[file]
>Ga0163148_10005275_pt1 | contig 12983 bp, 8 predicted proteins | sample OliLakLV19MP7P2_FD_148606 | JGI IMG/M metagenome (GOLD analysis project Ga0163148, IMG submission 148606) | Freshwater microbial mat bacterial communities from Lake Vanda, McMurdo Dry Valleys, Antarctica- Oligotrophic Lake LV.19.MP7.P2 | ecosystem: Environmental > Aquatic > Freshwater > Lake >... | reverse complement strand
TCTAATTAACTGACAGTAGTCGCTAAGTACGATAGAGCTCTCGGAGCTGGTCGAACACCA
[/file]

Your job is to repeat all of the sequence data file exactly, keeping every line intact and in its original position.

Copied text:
>Ga0163148_10005275_pt1 | contig 12983 bp, 8 predicted proteins | sample OliLakLV19MP7P2_FD_148606 | JGI IMG/M metagenome (GOLD analysis project Ga0163148, IMG submission 148606) | Freshwater microbial mat bacterial communities from Lake Vanda, McMurdo Dry Valleys, Antarctica- Oligotrophic Lake LV.19.MP7.P2 | ecosystem: Environmental > Aquatic > Freshwater > Lake >... | reverse complement strand
TCTAATTAACTGACAGTAGTCGCTAAGTACGATAGAGCTCTCGGAGCTGGTCGAACACCA